Telephone cords are one of the more basic types of cables. Phone cables have remained mostly the same over the years with a few small changes here and there. There is a little terminology to know that will tell you a bit more about your phone lines, such as how they are wired and what type of plastic connector is on the end of the cable.
Phone cords come in two varieties, flat cords used to connect phones to the wall and coiled cords used for handset receivers. Flat cords will use either an RJ11 or RJ12 connector. These two connectors are the same size and look the same on the outside. On the inside, RJ11 will have four metal contacts for the internal wires inside the cable while RJ12 has six contacts. Since they are the same size, RJ12 is backwards compatible with RJ11. However, since RJ11 is the older of the two it is not compatible with RJ12.
The next distinction is whether your flat cord is straight or reverse. Straight cables are used to send data, like a fax machine, while reverse cables are used for voice, like a telephone. On a straight cable, the wires will connect to the same metal pins on either side of the cable. Pin 1 to pin 1, pin 2 to pin 2, etc. On a reverse cable, the opposite is true. For RJ12, a reverse cable would go pin 1 to pin 6, pin 2 to pin 5, etc.
Round versions of the flat cord also exist but are usually used for something other than a phone. Typically, they are equipped with extra features that make them larger than the average flat cable, such as something built for outdoor use or a cable designed to connect an Internet modem to a wall jack.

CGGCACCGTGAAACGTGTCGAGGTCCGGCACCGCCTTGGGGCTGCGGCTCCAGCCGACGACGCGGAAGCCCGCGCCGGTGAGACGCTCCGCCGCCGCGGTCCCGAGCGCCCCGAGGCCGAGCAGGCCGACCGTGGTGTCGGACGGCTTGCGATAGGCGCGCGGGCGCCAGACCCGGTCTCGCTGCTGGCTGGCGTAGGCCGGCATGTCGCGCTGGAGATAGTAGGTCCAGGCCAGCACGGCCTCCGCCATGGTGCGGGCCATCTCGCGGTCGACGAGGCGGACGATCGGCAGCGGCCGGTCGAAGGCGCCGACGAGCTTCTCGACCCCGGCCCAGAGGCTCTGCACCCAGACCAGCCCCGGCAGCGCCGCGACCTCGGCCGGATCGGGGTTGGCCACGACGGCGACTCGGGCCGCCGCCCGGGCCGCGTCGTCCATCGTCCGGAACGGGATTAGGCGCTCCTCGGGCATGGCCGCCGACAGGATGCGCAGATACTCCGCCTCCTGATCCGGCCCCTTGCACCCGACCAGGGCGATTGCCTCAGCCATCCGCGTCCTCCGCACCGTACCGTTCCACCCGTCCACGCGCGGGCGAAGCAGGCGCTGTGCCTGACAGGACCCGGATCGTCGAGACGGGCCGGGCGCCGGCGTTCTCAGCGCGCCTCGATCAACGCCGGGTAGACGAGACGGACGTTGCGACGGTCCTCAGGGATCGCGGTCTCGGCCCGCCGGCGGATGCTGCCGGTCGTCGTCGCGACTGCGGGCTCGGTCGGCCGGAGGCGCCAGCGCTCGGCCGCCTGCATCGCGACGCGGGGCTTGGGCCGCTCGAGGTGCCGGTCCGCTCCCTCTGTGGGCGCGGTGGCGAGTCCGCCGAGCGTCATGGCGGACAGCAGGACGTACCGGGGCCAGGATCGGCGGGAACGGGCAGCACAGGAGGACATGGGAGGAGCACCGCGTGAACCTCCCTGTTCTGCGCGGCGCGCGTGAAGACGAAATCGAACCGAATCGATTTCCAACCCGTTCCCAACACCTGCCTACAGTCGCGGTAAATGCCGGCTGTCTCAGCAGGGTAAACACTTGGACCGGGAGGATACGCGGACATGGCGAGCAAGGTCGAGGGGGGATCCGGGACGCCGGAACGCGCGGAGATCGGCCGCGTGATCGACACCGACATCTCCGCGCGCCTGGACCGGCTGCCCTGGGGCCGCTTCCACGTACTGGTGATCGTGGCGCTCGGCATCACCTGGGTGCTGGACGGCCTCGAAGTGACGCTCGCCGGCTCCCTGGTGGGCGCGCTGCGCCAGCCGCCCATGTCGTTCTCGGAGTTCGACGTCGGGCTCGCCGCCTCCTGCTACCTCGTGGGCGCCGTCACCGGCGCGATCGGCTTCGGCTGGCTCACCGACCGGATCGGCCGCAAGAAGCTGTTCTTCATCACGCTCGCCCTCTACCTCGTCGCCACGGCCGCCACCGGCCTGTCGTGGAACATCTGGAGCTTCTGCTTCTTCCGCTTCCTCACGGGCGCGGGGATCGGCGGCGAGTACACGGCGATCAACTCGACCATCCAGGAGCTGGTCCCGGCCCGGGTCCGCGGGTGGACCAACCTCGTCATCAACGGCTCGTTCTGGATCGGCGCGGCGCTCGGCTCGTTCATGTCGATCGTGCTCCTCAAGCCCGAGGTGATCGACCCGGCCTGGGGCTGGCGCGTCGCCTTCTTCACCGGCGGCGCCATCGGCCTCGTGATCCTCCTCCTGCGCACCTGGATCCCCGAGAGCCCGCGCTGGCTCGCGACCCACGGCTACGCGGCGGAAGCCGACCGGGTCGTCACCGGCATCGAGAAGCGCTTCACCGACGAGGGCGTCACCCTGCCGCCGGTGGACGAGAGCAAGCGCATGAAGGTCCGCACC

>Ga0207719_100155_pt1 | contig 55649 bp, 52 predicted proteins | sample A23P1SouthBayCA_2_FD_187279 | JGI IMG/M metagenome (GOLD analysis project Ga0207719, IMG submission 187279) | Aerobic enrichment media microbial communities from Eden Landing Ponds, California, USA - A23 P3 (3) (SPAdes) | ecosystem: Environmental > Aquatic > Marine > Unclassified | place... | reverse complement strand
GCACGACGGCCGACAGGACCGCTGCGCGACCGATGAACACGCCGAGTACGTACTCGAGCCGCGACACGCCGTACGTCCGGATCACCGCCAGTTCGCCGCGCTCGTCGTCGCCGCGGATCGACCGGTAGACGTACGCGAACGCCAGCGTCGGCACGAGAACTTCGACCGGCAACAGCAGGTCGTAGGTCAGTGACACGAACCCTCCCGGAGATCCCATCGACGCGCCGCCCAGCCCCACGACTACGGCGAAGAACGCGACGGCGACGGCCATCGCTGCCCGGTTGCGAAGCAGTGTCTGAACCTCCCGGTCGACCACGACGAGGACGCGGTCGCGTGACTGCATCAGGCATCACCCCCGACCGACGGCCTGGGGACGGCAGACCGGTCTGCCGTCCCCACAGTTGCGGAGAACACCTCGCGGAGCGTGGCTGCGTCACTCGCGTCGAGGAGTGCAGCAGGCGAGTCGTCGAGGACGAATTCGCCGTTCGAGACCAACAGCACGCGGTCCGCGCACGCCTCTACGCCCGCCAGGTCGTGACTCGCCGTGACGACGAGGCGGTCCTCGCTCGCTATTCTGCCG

A straight pinout (left) vs. a reverse pinout (right)
Coiled phones cords are made to connect handset receivers to the base of the phone. The connectors on these are smaller than the ones on a flat line cord, using either an RJ9 or RJ22 connector. RJ9 and RJ22 are two different names for the same thing. Being smaller than RJ11/RJ12, these connectors only have room for four metal contacts instead of six.
The size of a coiled phone cord can be somewhat confusing. Most companies will list the size the cord would be if it was completely uncoiled. On average, 6 feet of uncoiled cord equals about 1 foot coiled. So if you order a phone cord labeled “6 feet” for length, it will be 1 foot coiled up all the way and stretch to about 3-4 feet. Coiled phone cords are generally made in four sizes: 6 feet (1 foot coiled; small), 12 feet (2 feet coiled; medium), 25 feet (4 feet coiled; long), and 50 feet (8 feet coiled; extra-long).
Exactly how far a cord will stretch varies from cable to cable. The strain from extended stretching can potentially break the cable or send your phone crashing to the floor. Long, worn out cords are also get tangled easier but this can be remedied by using a cord detangler.